TRAISTER: Well, one of the most startling statistics is that today, only 20 percent of American aged 18 to 29 are married. And that compares to 60 percent in 1960. The other figure that I find very startling in part because it was so resilient for so long is the median age of first marriage for women. From the time they started recording it, which was 1890, until 1980, that median age of first marriage for women fluctuated only between 20 and 22, right? At some of its higher points it was 22, other points it was at 20. But it never sort of broke out of those bounds. In 1990, it jumped up to over 23, which is a huge jump from having been in that small range for so long. Today, for women it's over 27. So if you're just looking at the sort of historical picture, there's this relatively flat line for almost 100 years. And now there's not just a jump over that line but way over that line.
GROSS: And there are things historically that have made that possible, too. For example, you write about Supreme Court decisions that have enabled women to control their fertility and be single and still have a sexual life. And OK, everybody knows about Roe v. Wade in 1973 and then in 1965 there's the Griswold v. Connecticut, which made the use of contraception legal. What I didn't realize is that that '65 Supreme Court decision made contraception legal for married couples. but it didn't apply to single people. There was a separate decision in 1972 that applied to single people. Did you know that, or were you surprised to find that out?
TRAISTER: Well, it was something that I'd sort of known but not really considered what it meant. The case was Eisenstadt v. Baird. And I'd known about it as a feminist journalist. It's something I'd come across. But until I was working on this book and sort of laying out the history and thinking about what marriage had meant for so long and how it had been the normal configuration and arrangement of adult life in the United States, I hadn't considered how momentous Eisenstadt v. Baird was in that it considered single people to have rights even though they were not part of a married unit and that that was kind of an explosive decision. It's fascinating that that doesn't get as much attention as Griswold.
GROSS: Right. And there are other historical precedents that you write about. For example, when America was created, the law that applied to women was basically the law of coverture. Why don't you describe what coverture was?
TRAISTER: Coverture was drawn from English common law. And coverture actually implied that the woman's identity when she entered into marriage was covered by the identity of her husband. So her earnings became his earnings. She couldn't be interviewed in a court of law without him present. They were considered to be basically the same legal and therefore social entity. I should say that there's been a lot of scholarship that suggests that of course women found ways to exert energy within marriages despite the laws of coverture. But the legal implications were just profound. A woman basically lost her legal independence in marrying her husband. And certain laws that correspond to coverture are still really in some places being overturned. I mean, it was not until the 1970s and sort of extended into the 1990s that, for example, marital rape laws began to be overturned. Until very recently in our history, it was legal for a husband to force himself sexually on his wife because they were married. And those laws have just been overturned. And every once in a while, you still read a stray headline about, you know, some small marital rape law in one state or another being challenged and overturned. Mostly they're gone now. But it took a very long time for the practices and assumptions around coverture to really be overturned in the American imagination. And we still see - look, you know, when women marry, they take their husband's name very often, right? There's still symptoms of it all around us.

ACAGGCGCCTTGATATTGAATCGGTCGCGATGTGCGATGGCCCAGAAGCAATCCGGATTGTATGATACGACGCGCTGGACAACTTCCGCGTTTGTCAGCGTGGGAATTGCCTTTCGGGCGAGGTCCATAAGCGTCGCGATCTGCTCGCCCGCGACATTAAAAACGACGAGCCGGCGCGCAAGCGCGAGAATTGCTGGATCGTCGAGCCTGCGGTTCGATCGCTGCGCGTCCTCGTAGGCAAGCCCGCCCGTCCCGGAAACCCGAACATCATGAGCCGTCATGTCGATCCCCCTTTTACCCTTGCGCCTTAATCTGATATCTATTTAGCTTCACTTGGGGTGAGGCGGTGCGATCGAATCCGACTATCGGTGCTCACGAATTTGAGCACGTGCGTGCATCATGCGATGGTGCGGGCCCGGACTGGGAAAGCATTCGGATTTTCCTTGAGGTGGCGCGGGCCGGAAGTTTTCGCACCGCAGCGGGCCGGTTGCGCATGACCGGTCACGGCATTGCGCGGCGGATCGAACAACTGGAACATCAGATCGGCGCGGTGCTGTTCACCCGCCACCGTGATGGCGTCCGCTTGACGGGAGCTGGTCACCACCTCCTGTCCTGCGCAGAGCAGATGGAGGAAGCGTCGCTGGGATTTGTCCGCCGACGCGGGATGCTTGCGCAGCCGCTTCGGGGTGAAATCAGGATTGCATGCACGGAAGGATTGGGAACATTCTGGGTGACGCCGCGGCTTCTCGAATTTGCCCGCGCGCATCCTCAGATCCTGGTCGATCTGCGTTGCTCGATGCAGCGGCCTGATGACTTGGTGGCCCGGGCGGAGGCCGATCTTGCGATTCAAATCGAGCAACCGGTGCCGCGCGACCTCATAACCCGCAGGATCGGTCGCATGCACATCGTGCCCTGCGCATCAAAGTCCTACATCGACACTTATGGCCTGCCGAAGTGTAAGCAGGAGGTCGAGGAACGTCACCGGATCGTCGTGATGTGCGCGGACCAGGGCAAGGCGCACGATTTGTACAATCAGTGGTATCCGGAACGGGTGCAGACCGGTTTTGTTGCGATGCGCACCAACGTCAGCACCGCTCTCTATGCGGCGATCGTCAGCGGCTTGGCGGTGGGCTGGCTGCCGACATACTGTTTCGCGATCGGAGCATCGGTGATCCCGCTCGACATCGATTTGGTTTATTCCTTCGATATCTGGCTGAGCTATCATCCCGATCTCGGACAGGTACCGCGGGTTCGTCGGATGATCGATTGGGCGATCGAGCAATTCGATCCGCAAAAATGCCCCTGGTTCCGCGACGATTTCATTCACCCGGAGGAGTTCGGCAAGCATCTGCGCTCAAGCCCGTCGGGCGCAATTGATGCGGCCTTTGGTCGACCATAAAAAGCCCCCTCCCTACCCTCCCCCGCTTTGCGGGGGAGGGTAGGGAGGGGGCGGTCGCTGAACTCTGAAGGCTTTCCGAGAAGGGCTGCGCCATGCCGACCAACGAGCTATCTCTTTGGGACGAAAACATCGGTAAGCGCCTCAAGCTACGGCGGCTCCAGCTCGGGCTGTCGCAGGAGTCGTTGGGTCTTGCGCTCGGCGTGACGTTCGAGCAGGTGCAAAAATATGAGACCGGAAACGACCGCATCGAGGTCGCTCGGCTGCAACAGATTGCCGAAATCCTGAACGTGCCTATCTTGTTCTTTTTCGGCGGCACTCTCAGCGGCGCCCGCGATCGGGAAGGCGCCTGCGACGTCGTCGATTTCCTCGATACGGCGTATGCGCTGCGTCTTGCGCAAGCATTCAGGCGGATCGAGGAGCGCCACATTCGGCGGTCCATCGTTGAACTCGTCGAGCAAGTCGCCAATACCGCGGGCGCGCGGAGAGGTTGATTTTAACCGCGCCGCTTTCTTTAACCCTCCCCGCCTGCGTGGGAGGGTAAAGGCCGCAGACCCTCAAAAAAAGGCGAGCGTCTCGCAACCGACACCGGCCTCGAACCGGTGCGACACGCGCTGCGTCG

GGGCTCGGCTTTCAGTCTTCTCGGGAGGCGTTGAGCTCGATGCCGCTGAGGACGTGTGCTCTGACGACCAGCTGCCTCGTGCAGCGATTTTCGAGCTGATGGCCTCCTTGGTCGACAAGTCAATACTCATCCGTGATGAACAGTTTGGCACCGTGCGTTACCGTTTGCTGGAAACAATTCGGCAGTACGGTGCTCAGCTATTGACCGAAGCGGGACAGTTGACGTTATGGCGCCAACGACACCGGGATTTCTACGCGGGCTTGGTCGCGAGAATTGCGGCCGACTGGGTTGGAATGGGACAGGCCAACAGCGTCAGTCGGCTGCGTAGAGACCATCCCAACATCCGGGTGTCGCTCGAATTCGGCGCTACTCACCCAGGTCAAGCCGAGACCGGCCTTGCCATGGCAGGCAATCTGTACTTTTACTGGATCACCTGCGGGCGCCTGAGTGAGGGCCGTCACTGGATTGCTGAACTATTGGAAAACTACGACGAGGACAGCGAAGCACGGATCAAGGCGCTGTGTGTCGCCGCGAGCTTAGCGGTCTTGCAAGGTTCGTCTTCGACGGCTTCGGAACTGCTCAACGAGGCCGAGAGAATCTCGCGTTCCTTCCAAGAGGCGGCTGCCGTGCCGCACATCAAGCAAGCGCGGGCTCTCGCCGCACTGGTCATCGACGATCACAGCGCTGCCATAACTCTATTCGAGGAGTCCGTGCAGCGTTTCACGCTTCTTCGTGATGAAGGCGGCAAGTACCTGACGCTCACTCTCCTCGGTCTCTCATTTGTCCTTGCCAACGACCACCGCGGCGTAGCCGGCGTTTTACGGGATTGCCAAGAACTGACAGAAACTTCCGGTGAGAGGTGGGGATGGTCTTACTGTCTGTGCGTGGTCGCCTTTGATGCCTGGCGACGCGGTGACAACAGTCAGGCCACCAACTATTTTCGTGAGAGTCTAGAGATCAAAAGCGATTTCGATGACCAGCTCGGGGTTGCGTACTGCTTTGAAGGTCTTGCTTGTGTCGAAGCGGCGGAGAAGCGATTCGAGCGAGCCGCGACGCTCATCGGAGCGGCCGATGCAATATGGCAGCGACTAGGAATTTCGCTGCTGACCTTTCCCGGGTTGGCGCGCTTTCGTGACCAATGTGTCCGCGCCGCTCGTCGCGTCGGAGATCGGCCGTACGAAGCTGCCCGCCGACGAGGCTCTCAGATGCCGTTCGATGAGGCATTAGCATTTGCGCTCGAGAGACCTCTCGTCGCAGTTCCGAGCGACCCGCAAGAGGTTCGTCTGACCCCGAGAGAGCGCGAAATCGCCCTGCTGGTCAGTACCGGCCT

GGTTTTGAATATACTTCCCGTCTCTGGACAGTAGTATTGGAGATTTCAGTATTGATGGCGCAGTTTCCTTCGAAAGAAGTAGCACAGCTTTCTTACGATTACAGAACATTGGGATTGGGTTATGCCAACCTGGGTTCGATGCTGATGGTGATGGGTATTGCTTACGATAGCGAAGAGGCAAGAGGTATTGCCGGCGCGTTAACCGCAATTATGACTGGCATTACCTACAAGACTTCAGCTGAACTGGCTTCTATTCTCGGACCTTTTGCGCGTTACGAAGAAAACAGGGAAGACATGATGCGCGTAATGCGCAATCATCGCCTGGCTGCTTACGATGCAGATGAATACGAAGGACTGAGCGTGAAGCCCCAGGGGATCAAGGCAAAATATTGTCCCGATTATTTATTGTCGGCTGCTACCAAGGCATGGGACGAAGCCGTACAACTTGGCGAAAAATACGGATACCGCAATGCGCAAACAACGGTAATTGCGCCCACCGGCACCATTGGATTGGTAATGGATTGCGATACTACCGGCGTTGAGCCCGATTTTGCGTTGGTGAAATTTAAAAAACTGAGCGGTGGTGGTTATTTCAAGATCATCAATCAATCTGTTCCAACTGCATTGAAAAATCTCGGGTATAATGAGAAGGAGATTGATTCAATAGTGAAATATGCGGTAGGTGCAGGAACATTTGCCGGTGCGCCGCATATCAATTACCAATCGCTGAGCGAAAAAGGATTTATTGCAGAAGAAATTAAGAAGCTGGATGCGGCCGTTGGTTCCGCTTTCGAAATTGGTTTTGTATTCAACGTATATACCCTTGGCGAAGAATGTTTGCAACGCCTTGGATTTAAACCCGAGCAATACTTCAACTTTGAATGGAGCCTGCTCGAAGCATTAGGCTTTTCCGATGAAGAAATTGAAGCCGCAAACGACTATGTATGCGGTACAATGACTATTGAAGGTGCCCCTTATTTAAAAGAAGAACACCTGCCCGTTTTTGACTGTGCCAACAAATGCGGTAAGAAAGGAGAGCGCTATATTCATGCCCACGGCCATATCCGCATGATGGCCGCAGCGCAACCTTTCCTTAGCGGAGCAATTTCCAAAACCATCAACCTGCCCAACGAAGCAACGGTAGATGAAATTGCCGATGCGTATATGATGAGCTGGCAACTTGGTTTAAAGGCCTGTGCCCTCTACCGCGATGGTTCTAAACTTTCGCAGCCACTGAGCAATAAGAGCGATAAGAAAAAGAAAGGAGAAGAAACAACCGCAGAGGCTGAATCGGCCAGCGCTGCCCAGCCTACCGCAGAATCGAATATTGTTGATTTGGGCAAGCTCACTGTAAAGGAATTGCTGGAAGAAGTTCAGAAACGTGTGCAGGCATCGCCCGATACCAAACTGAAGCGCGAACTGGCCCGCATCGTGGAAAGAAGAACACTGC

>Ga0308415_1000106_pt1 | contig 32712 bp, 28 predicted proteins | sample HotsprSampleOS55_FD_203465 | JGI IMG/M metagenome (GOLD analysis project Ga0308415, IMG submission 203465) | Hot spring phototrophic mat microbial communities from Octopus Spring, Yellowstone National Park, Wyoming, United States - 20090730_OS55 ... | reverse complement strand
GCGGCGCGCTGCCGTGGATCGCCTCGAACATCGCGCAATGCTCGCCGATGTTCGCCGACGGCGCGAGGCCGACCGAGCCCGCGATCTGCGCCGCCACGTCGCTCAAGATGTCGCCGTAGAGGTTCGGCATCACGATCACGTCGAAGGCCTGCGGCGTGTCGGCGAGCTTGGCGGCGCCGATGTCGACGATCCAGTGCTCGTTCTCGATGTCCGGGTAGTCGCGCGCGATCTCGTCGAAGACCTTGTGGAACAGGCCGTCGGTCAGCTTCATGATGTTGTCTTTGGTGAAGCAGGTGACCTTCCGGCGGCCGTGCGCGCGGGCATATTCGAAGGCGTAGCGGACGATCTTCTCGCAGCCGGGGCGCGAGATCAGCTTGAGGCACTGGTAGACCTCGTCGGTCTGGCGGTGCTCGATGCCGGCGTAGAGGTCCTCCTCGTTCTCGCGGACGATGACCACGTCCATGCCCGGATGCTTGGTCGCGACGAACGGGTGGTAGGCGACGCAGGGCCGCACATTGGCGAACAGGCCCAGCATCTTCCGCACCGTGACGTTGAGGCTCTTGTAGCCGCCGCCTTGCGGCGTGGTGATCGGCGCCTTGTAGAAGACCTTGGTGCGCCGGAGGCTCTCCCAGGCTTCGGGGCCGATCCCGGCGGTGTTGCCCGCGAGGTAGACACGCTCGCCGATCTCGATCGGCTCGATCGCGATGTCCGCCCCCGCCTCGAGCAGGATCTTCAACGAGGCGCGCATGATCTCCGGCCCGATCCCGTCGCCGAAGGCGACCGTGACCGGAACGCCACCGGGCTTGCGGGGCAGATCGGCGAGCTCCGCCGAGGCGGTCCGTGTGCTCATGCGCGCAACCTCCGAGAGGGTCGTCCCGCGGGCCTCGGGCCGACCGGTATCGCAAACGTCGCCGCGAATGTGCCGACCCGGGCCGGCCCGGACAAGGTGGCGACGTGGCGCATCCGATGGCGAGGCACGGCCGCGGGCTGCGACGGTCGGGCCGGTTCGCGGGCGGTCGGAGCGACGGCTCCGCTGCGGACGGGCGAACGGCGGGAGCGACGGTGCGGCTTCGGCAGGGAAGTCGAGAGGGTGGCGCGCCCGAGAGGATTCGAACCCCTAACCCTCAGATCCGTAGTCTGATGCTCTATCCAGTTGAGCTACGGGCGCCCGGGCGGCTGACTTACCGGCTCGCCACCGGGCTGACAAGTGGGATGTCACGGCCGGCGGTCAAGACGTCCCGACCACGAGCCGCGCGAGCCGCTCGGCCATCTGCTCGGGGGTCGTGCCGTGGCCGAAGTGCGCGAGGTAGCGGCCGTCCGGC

GROSS: Did you take your husband's name when you married?
TRAISTER: I did not.
GROSS: Why not?
TRAISTER: It never crossed my mind. We - I mean, in part because I'm a journalist and I have my byline. In part because I just - it was - I don't know, it was my name. I was 35. Again, maybe this is - I was much deeper into adulthood than my mother was when she took my father's name. Honestly, whenever these conversations come up, I just think it truly never occurred to me. I will say this - we did give our children my husband's name. And we talked about that, whether we would or not. And we did it for a whole series of complicated reasons involving who else in our family had what names and everything. But I know many women now - or at least some women who are in hetero marriages where they decide to give their children - or one of their children the wife's name. And we did not do that.
GROSS: And you didn't hyphenate the name.
GROSS: Too cumbersome?
TRAISTER: That was more for, you know, aesthetic convenience reasons.
GROSS: OK. And in continuing to talk about the history of single women, you quote a very interesting speech that I was unfamiliar with that was given by Susan B. Anthony in 1877. The speech was called on "The Homes Of Single Women." What did she have to say about single women?